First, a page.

Lisa Bengtsson undertook a major post audit of family violence funding (1989) and managed the Northwestern Ontario Secretary of State district office, (mid-1980s). She also managed the Women’s Program, Ontario Region, (mid-1990s.) She served on internal committees at the national level concerning the prevention of family violence, (1991-92,1997).

Lisa Bengtsson’s volunteer and professional work were grounded in the Secretary of State mandate, “to increase citizen’s participation in decisions affecting the quality of their lives.” In 2005, Lisa Bengtsson was awarded the Ontario Federal Council Leadership Through Collaboration Award, as a result of her partnership with the Equay Wuk Women’s Group of the Nishnawbe Aski Nation.

Andrews, Pamela

  • Person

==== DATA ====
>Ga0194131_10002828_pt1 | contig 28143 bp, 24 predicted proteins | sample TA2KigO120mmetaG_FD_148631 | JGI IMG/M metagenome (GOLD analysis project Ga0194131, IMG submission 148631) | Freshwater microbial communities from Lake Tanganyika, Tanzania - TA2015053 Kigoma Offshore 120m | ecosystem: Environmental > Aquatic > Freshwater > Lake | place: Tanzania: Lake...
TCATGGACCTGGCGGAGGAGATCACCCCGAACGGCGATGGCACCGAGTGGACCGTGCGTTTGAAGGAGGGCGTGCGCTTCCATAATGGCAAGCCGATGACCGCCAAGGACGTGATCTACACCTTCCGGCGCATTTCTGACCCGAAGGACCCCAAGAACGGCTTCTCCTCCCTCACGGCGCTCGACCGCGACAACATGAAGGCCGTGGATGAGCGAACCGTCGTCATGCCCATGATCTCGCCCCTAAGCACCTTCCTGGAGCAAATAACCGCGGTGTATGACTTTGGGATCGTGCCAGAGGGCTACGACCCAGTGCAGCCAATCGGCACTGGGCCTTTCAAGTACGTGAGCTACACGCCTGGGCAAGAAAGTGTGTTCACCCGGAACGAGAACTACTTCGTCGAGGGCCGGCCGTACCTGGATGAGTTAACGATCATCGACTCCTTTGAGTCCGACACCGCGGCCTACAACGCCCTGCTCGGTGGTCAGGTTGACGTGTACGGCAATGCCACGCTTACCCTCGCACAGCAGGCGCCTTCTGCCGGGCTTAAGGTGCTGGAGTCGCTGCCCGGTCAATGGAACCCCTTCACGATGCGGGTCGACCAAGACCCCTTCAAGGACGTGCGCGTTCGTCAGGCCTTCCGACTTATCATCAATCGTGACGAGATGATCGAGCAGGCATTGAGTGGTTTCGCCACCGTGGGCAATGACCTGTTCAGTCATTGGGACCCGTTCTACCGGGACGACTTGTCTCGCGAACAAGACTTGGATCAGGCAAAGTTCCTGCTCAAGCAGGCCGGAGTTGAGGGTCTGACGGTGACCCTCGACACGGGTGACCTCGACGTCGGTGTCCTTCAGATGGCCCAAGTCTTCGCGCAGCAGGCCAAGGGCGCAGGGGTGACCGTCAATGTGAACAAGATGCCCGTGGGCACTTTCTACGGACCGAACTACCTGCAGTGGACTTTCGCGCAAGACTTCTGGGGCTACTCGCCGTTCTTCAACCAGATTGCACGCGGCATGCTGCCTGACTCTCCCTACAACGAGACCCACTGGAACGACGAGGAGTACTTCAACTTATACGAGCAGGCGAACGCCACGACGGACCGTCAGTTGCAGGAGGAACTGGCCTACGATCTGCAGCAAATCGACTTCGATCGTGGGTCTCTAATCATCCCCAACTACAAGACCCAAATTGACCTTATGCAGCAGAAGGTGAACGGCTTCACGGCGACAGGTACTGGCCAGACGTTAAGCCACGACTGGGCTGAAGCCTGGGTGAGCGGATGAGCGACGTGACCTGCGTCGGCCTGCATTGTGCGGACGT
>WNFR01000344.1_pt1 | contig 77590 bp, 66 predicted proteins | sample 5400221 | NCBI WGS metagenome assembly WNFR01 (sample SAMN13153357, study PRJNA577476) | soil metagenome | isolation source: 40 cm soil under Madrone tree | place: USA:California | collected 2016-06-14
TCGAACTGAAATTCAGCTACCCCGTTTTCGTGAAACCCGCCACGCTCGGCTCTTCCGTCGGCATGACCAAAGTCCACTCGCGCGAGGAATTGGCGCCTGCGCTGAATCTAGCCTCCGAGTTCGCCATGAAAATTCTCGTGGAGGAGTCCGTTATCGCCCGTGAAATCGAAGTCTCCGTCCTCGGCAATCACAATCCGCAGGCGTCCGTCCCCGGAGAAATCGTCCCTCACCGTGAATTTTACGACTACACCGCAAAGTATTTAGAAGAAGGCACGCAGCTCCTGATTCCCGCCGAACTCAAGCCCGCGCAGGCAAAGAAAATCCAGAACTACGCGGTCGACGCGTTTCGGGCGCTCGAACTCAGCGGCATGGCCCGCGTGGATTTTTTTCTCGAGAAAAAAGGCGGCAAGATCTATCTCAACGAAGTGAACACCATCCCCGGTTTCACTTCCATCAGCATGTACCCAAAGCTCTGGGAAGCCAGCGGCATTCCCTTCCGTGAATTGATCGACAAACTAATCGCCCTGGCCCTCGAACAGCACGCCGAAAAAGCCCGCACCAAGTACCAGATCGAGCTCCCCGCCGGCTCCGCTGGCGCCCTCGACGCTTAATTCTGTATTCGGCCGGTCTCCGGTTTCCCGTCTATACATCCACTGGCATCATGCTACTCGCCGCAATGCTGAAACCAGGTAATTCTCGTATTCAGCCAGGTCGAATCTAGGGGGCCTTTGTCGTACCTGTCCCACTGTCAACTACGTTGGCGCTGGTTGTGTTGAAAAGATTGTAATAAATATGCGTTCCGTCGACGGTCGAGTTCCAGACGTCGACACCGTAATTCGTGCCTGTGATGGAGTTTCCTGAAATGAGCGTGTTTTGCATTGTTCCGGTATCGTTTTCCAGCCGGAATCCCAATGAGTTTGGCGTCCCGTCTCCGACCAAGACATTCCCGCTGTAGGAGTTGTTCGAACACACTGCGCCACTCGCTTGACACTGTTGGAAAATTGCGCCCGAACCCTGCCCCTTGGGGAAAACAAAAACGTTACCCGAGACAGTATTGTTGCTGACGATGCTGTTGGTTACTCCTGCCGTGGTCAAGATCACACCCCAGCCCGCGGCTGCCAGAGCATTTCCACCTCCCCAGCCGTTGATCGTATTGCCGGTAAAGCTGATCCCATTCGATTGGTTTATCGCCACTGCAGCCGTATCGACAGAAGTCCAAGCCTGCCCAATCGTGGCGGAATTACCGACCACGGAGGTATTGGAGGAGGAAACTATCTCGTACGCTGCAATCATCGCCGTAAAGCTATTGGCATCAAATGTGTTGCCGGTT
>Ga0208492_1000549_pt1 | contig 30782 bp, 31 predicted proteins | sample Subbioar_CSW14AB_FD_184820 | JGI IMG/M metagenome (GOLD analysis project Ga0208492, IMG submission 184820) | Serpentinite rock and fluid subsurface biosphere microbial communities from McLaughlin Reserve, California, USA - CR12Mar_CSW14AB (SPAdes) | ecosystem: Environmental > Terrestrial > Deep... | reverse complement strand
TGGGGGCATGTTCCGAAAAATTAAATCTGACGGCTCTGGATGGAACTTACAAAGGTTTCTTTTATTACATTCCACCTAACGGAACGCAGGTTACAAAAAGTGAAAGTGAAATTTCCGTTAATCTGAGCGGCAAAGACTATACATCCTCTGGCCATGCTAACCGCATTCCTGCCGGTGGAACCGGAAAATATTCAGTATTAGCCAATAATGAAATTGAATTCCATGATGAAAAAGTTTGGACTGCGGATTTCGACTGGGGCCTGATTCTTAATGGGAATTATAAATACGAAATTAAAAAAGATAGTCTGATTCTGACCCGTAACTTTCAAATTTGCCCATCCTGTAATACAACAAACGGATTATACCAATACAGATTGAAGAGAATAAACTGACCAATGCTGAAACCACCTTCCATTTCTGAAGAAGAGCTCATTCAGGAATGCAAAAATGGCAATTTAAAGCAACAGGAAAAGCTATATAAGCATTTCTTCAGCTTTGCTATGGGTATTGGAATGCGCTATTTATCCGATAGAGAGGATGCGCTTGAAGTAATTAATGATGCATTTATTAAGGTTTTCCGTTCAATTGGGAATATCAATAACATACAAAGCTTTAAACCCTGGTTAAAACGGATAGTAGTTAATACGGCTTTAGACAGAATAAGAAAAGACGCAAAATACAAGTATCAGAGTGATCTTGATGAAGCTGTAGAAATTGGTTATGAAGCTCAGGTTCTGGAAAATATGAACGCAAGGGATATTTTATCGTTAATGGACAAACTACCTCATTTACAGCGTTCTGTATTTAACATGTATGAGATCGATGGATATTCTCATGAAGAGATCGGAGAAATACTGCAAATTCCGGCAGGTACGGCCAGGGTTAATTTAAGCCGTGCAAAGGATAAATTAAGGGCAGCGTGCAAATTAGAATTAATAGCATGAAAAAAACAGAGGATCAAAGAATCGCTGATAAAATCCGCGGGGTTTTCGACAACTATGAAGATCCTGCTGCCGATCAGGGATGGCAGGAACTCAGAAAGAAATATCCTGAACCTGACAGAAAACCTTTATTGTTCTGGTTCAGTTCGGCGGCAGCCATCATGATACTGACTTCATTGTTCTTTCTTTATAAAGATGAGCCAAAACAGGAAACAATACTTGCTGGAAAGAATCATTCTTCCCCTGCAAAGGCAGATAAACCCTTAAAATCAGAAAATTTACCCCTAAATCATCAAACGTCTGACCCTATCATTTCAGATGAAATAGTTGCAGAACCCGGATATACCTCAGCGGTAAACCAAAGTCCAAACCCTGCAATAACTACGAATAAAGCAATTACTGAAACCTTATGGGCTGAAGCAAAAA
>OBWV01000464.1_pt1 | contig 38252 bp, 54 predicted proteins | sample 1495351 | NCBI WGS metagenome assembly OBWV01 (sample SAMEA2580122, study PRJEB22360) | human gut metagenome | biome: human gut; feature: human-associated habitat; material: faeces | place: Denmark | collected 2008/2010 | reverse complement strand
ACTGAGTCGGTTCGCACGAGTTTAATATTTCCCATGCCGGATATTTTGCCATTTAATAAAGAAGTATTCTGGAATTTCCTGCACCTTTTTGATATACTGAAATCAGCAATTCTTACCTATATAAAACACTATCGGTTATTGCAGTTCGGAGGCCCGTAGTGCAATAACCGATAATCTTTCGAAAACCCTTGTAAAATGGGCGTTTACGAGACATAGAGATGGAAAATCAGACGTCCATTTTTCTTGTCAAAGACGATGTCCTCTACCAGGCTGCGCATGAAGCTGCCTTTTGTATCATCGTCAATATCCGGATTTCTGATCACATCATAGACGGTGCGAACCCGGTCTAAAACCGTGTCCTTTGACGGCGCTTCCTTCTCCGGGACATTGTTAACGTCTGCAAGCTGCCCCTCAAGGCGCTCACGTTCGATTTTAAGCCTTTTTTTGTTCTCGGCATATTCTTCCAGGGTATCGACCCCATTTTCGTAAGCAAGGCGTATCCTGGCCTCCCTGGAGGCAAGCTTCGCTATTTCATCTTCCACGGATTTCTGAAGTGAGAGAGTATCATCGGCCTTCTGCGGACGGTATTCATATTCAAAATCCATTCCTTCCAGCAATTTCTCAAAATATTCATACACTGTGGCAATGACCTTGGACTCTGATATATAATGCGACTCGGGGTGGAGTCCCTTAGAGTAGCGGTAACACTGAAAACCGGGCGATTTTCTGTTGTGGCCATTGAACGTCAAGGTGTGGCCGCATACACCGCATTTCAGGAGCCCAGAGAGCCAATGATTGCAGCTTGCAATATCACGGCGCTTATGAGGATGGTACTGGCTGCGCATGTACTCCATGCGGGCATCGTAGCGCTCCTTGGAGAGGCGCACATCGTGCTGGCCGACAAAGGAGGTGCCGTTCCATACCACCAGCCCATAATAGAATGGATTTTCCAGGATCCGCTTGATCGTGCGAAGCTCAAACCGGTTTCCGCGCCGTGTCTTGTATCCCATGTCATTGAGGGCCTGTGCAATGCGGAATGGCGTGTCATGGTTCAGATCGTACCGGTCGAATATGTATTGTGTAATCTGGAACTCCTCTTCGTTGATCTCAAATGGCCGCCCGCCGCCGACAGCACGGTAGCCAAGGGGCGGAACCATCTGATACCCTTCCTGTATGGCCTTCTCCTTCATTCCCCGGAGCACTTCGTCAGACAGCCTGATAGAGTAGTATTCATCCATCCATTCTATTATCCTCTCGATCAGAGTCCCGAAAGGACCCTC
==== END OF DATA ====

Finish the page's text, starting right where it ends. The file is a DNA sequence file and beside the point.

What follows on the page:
Pamela Andrews donated records she collected to the Women's Archives in 2000.

Nemiroff, Greta Hofmann

  • Person
  • 1937-
Greta Hofmann Nemiroff is a writer, educator, and coordinator of Women’s Studies programs. She was born in 1937 in Montreal to parents who had emigrated from Vienna, Austria to Canada in 1930. She studied at McGill University and graduated in 1958. In 1970 to 1971, Greta Nemiroff and Christine Allen Garside taught a course entitled: “The Nature of Woman: Historic Attitudes and Recent Approaches” at Sir George Williams University (a predecessor to Concordia University) in the Philosophy Department. Nemiroff began teaching at the New School at Dawson College in 1973. She taught English and Humanities and intermittently directed and co-coordinated the New School. She held this post until 1991.